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Flashcards in The History of Modern Recording Deck (30):
1

What was music recorded onto in the 1940’s?

Acetate disc

2

What was one of the main issues with recording straight to acetate disc?

The recording process was difficult and the mix and performances would have to be perfect as once disc was cut you couldn’t change it

3

When were the first tape based machines developed and by who?

Germans during the Second World War developed the first tape based machines

4

What were he settings of the first tape based machines?

Mono
1 single track on 1/4” tape
Ran at 15 inches per second

5

What is track bouncing?

Filling the 4 tracks on a reel of tape with audio, mixing them down into one track on another tape machine and then recording again on the other three tracks

6

What are the issues with track bouncing?

Increase in noise when the process was repeated a few times. Lack of control in mixing

7

What techniques did Les Paul develop with his custom made 8 track recorder?

Overdubbing
Multi tracking
Track bouncing
Recording effects and delays
Varispeed operations

8

What features came with the 1/2” 3 track tape I 1960?

Emergence of stereo recordings
Minimal panning options
Any use of panning was polarised panning: left, centre or right

9

When were 4 track tape machines emerge?

1964

10

What were the differences between AM and FM radios?

AM broadcasted in mono
FM broadcasted in stereo

11

What tape advances happened during the 1970’s?

8 track tape machines were widespread
16 track using 2” tape was emerging
Promise of 24 track machines

12

What were the main issues of increased track counts?

Build up of noise
Track bleed

13

What is synchronisation and when was it introduced?

Synchronisation is combining the track count of 2 - 3 tape machines and was introduced in the late 70’s

14

When was the compact disc introduced?

1982

15

What is a compact disc?

An optical disc used to store digital data

16

What were the positives of a compact disc?

No noise issues
Small, compact format
Reliable
Clean sound

17

What became the standard for mastering in the 90’s?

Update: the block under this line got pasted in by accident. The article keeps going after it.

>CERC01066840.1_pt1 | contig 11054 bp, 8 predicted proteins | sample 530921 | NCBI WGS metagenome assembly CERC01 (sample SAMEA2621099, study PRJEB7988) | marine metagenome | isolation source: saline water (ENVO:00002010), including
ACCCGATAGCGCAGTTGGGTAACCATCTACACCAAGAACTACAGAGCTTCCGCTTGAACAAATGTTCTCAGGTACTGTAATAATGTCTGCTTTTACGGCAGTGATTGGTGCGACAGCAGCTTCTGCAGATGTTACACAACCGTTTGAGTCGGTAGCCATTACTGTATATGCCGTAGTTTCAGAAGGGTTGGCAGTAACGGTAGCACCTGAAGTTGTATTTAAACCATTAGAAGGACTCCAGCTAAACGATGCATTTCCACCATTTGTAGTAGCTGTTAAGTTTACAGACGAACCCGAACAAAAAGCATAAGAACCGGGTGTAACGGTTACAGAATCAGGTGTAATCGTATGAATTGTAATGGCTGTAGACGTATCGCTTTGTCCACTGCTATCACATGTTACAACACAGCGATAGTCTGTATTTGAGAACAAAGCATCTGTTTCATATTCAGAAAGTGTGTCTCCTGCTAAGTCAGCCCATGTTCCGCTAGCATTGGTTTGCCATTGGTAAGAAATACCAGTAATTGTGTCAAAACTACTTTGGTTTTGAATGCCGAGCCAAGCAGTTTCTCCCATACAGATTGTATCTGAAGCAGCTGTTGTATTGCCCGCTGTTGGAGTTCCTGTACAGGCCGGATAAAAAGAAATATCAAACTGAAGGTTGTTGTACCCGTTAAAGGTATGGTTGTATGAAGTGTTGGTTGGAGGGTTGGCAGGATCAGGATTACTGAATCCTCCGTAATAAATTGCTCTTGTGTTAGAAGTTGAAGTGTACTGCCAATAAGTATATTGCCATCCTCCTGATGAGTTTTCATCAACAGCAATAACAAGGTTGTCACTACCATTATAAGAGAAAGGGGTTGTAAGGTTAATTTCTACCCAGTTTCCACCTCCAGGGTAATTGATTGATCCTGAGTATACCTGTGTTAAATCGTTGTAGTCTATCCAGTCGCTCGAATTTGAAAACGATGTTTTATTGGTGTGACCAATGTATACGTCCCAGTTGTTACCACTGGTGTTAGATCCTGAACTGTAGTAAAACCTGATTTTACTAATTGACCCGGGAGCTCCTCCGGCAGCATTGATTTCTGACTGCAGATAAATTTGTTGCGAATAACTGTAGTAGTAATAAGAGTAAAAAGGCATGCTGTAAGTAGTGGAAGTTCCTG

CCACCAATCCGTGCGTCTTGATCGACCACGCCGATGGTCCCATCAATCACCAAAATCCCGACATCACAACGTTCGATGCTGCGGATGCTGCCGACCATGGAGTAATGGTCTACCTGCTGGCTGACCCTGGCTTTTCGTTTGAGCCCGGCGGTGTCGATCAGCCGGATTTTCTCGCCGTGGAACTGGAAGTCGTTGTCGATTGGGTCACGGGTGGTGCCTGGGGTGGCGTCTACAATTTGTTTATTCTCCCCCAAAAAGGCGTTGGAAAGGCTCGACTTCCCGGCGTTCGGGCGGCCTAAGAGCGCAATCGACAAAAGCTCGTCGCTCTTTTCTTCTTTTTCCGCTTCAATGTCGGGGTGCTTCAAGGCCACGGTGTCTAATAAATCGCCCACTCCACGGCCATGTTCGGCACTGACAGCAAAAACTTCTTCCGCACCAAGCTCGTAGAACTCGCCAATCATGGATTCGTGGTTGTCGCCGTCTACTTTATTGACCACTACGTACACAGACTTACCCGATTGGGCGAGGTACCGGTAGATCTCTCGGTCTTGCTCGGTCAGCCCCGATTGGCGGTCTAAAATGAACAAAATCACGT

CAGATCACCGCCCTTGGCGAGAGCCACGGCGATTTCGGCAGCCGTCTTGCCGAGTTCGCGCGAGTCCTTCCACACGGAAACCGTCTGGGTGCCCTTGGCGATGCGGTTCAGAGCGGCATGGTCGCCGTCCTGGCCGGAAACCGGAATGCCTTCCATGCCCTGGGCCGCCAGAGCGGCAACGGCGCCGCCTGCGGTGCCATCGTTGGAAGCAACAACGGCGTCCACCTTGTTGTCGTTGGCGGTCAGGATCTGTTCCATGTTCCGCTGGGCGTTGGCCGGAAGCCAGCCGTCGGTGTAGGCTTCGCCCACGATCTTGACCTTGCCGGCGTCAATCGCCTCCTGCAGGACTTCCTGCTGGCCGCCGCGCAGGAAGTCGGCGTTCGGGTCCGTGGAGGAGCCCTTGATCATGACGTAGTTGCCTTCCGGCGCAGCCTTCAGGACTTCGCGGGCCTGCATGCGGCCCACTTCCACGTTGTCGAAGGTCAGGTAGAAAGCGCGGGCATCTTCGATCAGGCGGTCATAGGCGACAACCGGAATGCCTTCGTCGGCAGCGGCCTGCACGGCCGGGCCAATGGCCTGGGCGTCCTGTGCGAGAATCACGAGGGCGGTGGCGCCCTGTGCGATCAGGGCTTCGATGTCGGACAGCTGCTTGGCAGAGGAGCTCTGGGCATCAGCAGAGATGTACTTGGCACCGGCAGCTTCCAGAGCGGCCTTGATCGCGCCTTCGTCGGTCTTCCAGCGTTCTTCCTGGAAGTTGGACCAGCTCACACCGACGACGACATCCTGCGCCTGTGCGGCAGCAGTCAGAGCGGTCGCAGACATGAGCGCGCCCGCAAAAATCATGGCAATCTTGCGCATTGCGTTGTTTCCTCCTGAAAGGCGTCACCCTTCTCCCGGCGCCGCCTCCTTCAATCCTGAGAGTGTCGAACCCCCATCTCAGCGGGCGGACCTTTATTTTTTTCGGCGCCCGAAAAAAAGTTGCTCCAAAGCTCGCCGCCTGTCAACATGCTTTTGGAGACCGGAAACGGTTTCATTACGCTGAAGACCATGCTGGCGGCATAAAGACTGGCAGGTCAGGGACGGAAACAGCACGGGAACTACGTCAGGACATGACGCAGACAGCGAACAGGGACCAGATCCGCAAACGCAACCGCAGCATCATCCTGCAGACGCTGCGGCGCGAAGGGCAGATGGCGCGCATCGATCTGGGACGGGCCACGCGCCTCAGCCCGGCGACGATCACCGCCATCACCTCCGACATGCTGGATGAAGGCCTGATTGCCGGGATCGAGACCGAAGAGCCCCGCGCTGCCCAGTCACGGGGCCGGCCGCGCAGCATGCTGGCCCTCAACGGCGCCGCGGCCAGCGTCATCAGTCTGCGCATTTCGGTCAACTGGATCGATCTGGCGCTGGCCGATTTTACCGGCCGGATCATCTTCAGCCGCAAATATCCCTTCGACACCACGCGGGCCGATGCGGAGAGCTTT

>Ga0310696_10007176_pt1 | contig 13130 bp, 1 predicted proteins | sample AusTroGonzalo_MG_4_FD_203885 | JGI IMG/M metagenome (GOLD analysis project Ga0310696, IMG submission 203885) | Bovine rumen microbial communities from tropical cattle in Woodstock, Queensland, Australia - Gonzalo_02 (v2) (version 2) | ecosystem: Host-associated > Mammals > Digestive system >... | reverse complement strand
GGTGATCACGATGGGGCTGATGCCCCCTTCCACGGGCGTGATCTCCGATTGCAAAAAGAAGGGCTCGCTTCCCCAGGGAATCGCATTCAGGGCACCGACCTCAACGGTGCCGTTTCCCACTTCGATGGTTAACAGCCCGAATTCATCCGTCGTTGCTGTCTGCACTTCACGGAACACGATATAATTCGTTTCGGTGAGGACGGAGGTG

Digital audio tape

18

What became popular in home recording in 1996?

Computer systems and sequencers

19

What are the main features of computer based systems?

Unlimited track counts
Use of midi as well as audio recording
Infinite levels of undo
Easy storage and portability
Plug ins for effects and processing
Superior audio quality
Easy and cheap to replicate vintage and expensive processors

20

What are many studios going back to?

Recording on tape machines and utilising digital for editing and processing

21

What were the recording developments of the early 19th century?

Phonograph cylinder
Gramophone disc

22

How does a gramophone disc work?

A circular disc with grooves read by the needle which is attached to a diaphragm and a sound horn

23

What were the issues with early recordings?

Very poor quality
Suffered from distortion
Limited frequency response
Excess hiss and noise

24

How did magnetic tape develop?

Restricted mono format and single track in early 1950’s
Stereo format and two channels of playback controlled by two separate heads in late 1950’s

25

What did the introduction of thicker tape with smaller play and record heads mean?

4 - 8 track reel to reel take allowing for more room to experiment with layering and double tracking

26

What is tape saturation?

Subtle overload of level and gain to create musical levels of distortion on analogue equipment

27

What is the standard settings for all reproduced music?

Sample rate: 44.1kHz
Bit depth: 16

28

What is sample rate?

Number of individual samples of information per second

29

What is it depth?

Number of bit of data per sample

30

What does a higher sample and bit depth rate mean?

A higher quality recording but a bigger file size